Archived Story

Despite trapping 12, DNR offical says wolves not a danger in area

Published 11:15am Thursday, November 1, 2012

Twelve timberwolves were trapped by Wildlife Services in eastern Otter Tail County this fall, but Department of Natural Resources officials say Fergus Falls area residents have nothing to worry about.

“Occasionally we will see one pass through, but there are not a lot of wolves around the Fergus Falls area,” said DNR area wildlife manager Don Schultz.

Wildlife Services trapped the wolves because of livestock depredation issues. Livestock are easy meals for hungry wolf packs, he said.

According to Schultz, Otter Tail County’s “wolf country” is the northeastern portion of the county around New York Mills and Butler. This desolate area is where resident breeding packs have been found, he said.

Some residents have expressed concern that livestock attacks might become a bigger problem when the deer population is thinned out after rifle hunting season, but Schultz said even though deer are a common source of food for wolves, hunting season probably won’t affect the livestock issue.

“I don’t think the livestock issue has anything to do with the deer,” he said.

Schultz said he doesn’t think residents have to worry about human attacks either.

“I’m only aware of two instances where a person has been attacked by a wolf, and one was in Alaska and the other was in Canada,” he said. “They are very very rare circumstances. Wolves are predators, but attacks are rare.”

Dogs are a different story. Almost every year, dogs are killed by wolves in Otter Tail County. Schultz cautions residents living in wolf country to keep dogs inside at night and not let them get too far from home because wolves are territorial and don’t like other canines around.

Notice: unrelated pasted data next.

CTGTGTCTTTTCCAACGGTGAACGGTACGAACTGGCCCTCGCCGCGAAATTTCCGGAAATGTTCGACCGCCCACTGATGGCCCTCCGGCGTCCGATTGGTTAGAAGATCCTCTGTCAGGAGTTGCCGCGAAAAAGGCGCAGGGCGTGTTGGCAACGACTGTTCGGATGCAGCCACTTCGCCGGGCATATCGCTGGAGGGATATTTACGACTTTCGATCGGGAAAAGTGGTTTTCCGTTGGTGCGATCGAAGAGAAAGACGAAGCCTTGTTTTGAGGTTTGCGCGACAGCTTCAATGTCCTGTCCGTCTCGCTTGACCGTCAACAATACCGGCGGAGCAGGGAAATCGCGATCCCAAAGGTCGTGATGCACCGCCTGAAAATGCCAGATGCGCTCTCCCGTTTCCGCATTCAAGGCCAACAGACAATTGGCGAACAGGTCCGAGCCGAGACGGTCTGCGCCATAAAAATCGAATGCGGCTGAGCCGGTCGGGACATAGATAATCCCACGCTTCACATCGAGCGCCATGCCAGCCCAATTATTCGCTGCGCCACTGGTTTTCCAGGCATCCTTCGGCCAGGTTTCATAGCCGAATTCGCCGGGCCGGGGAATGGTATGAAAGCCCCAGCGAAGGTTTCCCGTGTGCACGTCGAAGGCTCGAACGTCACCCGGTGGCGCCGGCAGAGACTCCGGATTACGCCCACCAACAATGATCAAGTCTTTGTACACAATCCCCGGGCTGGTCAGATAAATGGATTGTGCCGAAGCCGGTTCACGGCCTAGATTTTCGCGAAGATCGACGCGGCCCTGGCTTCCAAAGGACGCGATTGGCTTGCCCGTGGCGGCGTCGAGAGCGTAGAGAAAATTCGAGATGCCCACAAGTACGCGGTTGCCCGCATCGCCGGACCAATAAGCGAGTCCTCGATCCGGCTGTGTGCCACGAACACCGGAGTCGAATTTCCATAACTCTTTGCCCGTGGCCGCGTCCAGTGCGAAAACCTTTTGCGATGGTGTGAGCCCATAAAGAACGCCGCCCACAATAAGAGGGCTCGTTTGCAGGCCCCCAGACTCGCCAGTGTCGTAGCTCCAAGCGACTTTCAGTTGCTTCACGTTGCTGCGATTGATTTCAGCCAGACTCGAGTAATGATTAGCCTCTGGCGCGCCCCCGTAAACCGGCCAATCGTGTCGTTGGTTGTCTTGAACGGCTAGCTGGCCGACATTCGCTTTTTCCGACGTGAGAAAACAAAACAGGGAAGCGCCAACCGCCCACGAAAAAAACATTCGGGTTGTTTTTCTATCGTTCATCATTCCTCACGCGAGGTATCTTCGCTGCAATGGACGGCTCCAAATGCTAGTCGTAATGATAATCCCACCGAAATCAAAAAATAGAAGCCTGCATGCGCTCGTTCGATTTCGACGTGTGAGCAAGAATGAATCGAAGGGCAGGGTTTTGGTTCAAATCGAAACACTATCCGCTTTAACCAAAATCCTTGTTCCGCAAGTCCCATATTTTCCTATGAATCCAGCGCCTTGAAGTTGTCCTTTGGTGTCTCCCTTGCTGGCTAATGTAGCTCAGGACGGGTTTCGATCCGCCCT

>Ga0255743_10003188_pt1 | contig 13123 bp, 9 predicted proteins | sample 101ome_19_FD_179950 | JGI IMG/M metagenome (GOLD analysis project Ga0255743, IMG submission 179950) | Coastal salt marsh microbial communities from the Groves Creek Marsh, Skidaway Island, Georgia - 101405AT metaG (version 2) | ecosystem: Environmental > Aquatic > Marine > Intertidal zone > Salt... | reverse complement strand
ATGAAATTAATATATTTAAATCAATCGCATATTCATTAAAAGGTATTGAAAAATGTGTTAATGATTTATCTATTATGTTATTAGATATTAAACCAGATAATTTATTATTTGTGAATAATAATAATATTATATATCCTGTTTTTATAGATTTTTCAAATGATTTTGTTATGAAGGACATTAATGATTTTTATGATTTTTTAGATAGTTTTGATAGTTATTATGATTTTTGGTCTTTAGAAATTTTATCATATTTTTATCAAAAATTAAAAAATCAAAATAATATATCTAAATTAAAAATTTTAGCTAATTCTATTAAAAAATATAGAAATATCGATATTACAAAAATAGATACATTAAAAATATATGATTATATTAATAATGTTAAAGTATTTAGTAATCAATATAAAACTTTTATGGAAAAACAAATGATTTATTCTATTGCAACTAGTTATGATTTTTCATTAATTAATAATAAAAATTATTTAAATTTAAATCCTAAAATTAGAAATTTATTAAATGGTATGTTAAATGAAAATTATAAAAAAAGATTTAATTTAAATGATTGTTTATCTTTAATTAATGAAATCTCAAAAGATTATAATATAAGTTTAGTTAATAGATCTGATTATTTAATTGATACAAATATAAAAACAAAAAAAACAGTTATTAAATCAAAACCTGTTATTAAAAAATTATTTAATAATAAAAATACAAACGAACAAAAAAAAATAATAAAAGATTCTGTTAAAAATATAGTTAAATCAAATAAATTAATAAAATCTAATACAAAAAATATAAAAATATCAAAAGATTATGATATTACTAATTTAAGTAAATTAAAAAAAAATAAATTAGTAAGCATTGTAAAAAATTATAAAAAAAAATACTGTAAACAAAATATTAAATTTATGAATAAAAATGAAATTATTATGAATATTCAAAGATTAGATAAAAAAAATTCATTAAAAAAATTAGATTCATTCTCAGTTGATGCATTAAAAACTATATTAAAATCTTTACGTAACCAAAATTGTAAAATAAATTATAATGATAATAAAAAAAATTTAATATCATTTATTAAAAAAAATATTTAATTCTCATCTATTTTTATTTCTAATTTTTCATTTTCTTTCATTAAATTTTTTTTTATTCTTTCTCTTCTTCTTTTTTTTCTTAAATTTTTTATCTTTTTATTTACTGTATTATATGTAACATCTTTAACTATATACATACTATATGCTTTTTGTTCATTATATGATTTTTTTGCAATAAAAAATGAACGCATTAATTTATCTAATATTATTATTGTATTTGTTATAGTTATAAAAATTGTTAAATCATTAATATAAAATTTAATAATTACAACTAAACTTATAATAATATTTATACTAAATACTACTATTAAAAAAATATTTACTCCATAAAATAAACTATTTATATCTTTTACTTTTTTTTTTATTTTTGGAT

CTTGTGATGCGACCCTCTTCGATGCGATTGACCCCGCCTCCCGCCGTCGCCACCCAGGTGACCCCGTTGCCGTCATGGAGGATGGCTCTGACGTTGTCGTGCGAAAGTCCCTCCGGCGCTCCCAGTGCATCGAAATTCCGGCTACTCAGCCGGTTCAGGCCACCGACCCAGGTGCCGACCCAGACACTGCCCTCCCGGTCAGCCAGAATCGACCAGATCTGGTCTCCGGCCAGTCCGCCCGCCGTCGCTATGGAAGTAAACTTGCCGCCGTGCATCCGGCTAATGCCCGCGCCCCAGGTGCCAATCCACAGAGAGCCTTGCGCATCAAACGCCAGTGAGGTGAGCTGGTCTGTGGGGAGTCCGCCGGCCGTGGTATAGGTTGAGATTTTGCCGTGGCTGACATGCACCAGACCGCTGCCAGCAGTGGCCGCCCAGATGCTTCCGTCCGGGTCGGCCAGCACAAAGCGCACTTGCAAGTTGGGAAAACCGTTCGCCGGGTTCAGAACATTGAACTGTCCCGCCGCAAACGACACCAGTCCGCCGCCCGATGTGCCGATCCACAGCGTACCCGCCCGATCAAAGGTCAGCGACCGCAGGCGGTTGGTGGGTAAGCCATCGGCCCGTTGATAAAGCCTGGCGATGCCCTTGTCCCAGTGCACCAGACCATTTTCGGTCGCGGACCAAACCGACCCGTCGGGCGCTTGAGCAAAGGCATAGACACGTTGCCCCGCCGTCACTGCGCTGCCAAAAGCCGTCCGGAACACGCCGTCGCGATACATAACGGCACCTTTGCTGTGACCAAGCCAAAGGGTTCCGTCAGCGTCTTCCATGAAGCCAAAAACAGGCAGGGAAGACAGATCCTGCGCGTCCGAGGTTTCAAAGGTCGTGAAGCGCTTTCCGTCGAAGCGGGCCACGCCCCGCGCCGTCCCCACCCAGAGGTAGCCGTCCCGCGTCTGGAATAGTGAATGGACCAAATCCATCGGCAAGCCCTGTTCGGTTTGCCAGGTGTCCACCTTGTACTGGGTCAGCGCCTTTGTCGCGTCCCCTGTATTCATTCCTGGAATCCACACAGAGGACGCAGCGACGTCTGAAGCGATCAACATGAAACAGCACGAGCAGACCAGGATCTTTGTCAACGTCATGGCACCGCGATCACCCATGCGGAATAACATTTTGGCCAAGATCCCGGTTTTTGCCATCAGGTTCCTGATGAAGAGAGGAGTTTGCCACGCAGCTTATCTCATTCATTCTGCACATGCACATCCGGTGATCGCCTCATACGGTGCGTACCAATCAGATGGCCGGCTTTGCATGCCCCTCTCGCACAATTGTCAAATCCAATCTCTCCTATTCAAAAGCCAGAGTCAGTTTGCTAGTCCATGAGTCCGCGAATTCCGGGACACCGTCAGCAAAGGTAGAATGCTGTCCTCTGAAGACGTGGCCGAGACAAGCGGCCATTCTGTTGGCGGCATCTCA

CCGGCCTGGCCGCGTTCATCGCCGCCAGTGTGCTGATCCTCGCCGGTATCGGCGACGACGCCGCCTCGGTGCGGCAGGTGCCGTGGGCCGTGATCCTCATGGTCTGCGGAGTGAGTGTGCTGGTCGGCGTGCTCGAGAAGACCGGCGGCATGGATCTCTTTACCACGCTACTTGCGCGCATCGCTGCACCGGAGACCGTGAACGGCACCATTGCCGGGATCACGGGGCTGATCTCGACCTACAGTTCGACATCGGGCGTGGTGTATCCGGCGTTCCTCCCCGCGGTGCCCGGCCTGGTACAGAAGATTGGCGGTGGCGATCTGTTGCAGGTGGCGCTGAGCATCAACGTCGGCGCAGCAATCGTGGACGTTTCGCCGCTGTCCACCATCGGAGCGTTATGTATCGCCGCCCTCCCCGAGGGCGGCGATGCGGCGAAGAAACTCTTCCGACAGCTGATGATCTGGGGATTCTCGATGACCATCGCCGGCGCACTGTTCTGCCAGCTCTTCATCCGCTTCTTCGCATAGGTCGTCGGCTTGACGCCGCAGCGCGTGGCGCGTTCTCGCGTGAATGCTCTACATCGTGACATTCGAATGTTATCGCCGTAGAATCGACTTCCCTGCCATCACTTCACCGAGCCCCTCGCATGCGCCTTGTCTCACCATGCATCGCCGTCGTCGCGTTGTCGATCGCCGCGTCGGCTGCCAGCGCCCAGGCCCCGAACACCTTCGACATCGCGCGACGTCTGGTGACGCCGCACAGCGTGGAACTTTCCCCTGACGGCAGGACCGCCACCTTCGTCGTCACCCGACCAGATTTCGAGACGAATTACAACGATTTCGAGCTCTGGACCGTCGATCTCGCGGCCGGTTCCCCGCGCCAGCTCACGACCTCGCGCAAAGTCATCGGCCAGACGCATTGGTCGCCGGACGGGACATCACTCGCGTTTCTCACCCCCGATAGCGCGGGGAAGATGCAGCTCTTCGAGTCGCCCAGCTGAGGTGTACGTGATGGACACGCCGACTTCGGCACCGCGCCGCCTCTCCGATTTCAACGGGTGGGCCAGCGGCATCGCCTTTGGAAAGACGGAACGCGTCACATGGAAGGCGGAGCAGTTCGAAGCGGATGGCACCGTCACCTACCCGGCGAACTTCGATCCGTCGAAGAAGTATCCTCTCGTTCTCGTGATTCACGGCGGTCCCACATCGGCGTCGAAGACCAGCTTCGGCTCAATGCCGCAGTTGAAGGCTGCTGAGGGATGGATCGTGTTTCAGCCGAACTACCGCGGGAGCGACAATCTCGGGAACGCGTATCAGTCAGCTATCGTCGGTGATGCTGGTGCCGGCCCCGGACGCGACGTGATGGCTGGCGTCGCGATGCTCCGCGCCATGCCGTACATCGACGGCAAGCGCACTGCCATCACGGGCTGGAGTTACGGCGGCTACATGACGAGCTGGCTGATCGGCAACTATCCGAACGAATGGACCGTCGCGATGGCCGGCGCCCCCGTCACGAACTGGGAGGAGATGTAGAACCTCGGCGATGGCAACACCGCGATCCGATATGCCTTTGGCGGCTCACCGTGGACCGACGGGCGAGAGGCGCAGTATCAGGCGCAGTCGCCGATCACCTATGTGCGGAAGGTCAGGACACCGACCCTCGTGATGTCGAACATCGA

• jnstok01@gmail.com

    Trapping? What kind of trapping? Leg hold? Steel jaws? BOTH are inhumane so Can wildlife please explain how they trap wolves.

    • Ron Mexico

      Does it matter? Is it better to let them feed off of livestock and dogs?

  • Richard Olson

    I don’t believe for one moment that the DNR trapped 12 wolves or any wolves for that matter anywhere in Ottertail County. The DNR loves to increase it’s revenues by selling licenses. In this case they are attempting to scare people that there are a lot of Wolves walking around, hoping that more hunters will buy a license if they think the area is thick with wolves. They do the same thing with deer, bear and moose.

    The majority of so-called wolf sightings are nothing more than some scraggly Coyote just being a Coyote.
    What is amazing is the number of people who still believe in the old wives tales about wolves ripping people to shreds.

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